Subscribe and receive the latest news from the industry.
Join 62,000+ members. Yes it's completely free.
July 11, 2018
To Romanians, the picturesque city of Alba Iulia in Transylvania is known mainly for its rich history, and as the place where Romania was signed into official existence at the end of the First World War.
But it is slowly gaining a reputation as a "smart city" where local authorities and technology companies are trialing connected services that could improve living conditions, reduce public sector costs and bring about long-term environmental benefits.
Figure 1: Historic Attraction Currently under renovation, this building in Alba Iulia is where the union between Transylvania and the rest of Romania was officially proclaimed in 1918.
As Romania's biggest mobile operator, Orange Romania is playing a pivotal role in the smart city initiative. The stakes are potentially high. If Orange (NYSE: FTE) and its partners can prove in Alba Iulia that smart city services have economic and societal benefits, both the public and private sectors may be willing to pay for a full commercial offer. And successful trials might engender interest in other parts of Europe. With little prospect of a revenue increase from smartphone and broadband services, smart cities could provide the sales growth that operators crave. (See The Telecoms.com Podcast: It's Coming Home.)
When it comes to Alba Iulia, residents have clearly benefited from some public sector largesse at both the European and national government levels. Nicolaie Moldovan, Alba Iulia's city manager, says 85% of funds for the smart city trials came from the European Commission, with Romanian authorities stumping up most of the remainder.
Figure 2: Old City Meets New Tech Part of the city wall that features elements of Alba Iulia's ancient and medieval history.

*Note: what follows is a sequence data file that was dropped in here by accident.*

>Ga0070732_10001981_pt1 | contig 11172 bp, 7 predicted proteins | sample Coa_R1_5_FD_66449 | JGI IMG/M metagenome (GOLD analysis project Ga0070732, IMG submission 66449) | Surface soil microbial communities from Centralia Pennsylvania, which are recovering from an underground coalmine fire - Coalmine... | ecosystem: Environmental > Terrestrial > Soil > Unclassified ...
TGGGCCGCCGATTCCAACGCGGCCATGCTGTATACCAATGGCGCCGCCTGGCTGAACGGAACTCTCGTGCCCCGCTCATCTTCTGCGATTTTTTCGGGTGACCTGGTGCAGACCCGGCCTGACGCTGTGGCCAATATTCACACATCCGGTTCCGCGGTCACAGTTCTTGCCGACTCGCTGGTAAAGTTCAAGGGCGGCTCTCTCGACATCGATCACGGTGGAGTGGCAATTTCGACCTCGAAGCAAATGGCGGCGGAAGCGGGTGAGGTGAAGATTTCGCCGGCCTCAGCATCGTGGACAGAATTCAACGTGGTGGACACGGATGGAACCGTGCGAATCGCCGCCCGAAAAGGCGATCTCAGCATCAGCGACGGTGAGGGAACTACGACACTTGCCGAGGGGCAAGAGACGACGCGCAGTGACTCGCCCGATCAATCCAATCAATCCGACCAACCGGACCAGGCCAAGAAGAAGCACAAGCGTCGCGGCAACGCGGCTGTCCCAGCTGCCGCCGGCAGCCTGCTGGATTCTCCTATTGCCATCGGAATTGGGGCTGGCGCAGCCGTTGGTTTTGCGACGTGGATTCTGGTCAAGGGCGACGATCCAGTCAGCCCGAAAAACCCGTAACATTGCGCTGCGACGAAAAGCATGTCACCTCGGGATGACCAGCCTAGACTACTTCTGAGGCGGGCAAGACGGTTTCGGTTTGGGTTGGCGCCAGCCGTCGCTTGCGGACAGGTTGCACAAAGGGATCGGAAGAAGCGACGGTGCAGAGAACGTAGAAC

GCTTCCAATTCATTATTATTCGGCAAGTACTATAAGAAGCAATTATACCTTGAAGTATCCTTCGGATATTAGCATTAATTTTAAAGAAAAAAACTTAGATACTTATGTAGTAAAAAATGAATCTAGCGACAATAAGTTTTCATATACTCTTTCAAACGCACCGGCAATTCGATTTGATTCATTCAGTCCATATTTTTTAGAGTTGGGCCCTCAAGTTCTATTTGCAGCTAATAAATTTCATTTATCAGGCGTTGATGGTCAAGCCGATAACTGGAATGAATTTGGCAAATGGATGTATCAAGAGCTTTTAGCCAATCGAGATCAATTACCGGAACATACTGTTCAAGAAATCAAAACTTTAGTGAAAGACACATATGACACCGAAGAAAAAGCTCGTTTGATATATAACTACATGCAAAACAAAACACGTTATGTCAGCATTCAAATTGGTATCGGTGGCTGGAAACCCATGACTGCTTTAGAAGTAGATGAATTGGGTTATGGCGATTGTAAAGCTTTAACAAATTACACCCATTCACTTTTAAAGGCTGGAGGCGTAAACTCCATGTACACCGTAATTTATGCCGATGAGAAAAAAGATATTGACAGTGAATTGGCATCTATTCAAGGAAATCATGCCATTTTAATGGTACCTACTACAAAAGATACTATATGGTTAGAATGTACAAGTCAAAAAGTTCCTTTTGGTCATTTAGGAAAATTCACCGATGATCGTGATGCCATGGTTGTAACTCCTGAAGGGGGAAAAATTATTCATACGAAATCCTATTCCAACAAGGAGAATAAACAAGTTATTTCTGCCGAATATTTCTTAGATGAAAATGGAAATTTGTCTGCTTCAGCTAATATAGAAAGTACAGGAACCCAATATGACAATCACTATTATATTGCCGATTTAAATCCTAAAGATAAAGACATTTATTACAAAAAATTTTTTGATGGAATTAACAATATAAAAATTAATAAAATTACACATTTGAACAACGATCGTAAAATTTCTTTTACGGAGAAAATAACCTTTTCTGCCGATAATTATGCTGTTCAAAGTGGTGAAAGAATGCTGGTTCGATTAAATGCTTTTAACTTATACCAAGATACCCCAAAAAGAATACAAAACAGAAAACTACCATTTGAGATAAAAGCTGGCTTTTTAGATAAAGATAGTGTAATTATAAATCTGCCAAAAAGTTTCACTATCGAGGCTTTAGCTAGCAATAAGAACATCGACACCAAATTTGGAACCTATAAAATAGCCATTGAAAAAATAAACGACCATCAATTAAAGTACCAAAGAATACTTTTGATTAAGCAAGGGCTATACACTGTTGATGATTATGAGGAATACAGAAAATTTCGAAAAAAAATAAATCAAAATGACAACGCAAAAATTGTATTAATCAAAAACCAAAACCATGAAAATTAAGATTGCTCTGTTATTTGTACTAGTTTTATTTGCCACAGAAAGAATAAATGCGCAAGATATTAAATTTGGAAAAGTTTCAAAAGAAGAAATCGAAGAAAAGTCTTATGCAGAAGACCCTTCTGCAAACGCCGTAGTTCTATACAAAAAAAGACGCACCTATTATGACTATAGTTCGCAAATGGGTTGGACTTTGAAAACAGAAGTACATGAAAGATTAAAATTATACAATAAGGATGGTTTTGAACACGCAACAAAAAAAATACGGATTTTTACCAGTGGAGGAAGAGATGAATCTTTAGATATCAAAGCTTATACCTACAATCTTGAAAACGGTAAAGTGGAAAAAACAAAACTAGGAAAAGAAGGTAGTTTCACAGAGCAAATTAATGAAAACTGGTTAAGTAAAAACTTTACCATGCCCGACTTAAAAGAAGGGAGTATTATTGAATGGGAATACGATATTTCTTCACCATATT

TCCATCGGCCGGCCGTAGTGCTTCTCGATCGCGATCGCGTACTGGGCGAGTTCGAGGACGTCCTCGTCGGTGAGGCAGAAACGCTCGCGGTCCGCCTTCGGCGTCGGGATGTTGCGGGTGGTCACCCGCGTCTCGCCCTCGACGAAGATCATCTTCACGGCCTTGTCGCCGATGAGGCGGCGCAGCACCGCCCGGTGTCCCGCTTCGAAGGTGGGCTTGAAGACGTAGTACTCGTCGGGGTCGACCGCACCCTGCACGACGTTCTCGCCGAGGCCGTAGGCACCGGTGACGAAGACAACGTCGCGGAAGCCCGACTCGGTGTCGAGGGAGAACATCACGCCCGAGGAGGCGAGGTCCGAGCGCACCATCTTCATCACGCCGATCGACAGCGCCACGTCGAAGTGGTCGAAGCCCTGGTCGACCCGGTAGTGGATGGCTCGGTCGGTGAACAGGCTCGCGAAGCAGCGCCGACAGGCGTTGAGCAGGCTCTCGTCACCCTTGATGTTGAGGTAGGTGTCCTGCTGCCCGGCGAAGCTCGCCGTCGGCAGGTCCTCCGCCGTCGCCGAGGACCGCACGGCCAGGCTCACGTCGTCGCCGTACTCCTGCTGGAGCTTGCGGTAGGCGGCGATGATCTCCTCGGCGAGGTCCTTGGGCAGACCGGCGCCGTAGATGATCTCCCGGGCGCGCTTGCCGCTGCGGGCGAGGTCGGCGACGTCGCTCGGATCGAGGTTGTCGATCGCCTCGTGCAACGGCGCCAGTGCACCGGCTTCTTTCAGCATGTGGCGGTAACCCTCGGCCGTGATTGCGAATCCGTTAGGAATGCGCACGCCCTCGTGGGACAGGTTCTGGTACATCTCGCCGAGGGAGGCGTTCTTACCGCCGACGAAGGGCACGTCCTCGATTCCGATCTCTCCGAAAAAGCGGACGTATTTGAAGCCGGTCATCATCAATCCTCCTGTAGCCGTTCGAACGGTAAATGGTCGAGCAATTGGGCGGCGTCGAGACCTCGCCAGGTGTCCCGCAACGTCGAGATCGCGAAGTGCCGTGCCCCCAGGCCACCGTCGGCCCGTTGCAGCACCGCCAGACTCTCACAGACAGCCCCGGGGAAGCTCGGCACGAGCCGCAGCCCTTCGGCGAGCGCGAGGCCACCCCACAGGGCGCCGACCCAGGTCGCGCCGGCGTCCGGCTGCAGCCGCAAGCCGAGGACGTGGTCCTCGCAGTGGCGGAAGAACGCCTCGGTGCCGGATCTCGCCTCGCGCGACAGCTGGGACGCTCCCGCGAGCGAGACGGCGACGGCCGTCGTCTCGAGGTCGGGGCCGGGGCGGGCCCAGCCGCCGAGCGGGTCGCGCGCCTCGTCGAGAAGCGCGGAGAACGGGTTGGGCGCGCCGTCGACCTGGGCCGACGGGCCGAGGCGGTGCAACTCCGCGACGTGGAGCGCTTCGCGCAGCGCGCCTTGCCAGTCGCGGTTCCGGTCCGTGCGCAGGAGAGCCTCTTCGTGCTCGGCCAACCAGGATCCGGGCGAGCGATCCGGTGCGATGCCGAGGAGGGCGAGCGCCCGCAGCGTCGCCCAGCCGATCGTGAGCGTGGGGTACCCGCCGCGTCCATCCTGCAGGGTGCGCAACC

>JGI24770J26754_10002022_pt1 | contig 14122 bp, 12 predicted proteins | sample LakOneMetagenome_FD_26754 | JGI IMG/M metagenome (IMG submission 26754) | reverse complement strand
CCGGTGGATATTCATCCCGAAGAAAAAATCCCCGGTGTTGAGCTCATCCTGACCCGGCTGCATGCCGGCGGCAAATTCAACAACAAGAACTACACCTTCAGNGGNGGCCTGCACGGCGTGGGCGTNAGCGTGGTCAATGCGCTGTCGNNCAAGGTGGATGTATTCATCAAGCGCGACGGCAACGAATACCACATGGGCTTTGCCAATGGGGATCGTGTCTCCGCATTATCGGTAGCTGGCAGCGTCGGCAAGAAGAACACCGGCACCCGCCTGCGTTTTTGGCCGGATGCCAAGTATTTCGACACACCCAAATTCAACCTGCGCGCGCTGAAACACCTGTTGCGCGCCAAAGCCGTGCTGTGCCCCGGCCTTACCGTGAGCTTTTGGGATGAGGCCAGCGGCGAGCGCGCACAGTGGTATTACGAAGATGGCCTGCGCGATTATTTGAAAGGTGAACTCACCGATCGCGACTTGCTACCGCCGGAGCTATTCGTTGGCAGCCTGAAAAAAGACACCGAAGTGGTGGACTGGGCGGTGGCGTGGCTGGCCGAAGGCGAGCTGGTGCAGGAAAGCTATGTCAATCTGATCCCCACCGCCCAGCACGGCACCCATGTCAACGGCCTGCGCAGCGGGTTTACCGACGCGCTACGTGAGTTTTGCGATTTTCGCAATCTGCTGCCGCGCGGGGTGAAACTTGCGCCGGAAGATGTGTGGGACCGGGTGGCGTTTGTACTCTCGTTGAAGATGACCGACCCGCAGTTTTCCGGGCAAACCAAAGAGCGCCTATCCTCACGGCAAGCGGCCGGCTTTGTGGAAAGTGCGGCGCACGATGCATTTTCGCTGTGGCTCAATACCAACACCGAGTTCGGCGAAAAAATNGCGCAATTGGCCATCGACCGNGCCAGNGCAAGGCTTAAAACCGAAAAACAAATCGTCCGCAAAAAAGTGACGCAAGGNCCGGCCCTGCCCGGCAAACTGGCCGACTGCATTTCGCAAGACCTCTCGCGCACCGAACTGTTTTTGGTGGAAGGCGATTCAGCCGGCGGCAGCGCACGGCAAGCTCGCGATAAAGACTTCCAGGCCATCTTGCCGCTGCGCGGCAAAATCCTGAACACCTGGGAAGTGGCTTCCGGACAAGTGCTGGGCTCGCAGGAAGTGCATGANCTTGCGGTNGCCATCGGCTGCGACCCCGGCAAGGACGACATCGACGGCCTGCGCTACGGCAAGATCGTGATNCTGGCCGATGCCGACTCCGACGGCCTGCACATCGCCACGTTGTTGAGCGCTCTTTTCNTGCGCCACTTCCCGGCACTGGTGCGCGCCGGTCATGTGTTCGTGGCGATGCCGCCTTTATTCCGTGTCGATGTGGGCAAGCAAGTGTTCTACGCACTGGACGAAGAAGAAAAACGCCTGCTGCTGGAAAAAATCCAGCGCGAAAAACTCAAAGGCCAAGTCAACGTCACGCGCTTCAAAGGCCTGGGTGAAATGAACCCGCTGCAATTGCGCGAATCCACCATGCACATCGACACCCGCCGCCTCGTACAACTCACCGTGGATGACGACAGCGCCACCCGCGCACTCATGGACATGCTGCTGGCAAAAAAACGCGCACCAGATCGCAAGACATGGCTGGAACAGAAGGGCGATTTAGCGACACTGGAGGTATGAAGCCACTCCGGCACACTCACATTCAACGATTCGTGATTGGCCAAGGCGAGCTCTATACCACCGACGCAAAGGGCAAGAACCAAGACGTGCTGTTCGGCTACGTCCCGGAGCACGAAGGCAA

Could public sector money pay for smart city services after the trials have finished? "Of course," Moldovan told reporters during a recent press briefing in Alba Iulia. "If maintenance costs are low and if we have no incidents then we could buy them. But we don't know if this is exactly the right answer and that is why we want to test. There are 3,000 local administrations in Romania that could see what we have done and what works. This is the opportunity in the pilot."
So far, the results look encouraging. The use of smart lighting, whereby streetlights are dimmed when there is no one around, has reduced related energy consumption by 50-70%. Those figures provide some endorsement of LoRa, a non-cellular technology that relies on unlicensed spectrum to connect tracking and monitoring devices at low cost. Orange is using six LoRa gateways in Alba Iulia to support the smart lighting service. And in a sign of the boost that smart city projects may give to local entrepreneurs, a Romanian company called InteliLIGHT is providing the software platform for the smart lighting service. (See Ericsson Massively Ups Cellular IoT Forecast and Telco IoT in 2018: Firework or Flop?)
Figure 3: That's a LoRa LoRa Lighting About 100 street lights now include LoRa modules so that lighting systems can be monitored in real time.
About 15 of Alba Iulia's 80 buses have also been kitted out with air-quality monitors, allowing authorities to detect if pollution levels in parts of the city are at unsafe levels. That application seems likely to have greater relevance in a congested metropolis like Bucharest, Romania's capital, than in the comparatively green Alba Iulia. But demonstrations have shown the technology works. The small boxes installed on buses can determine if carbon dioxide levels are above 25 milligrams per cubic meter, in contravention of European regulations. uRADMonitor, another Romanian company that develops the technology, says newer units will be able to measure levels of noise pollution, as well.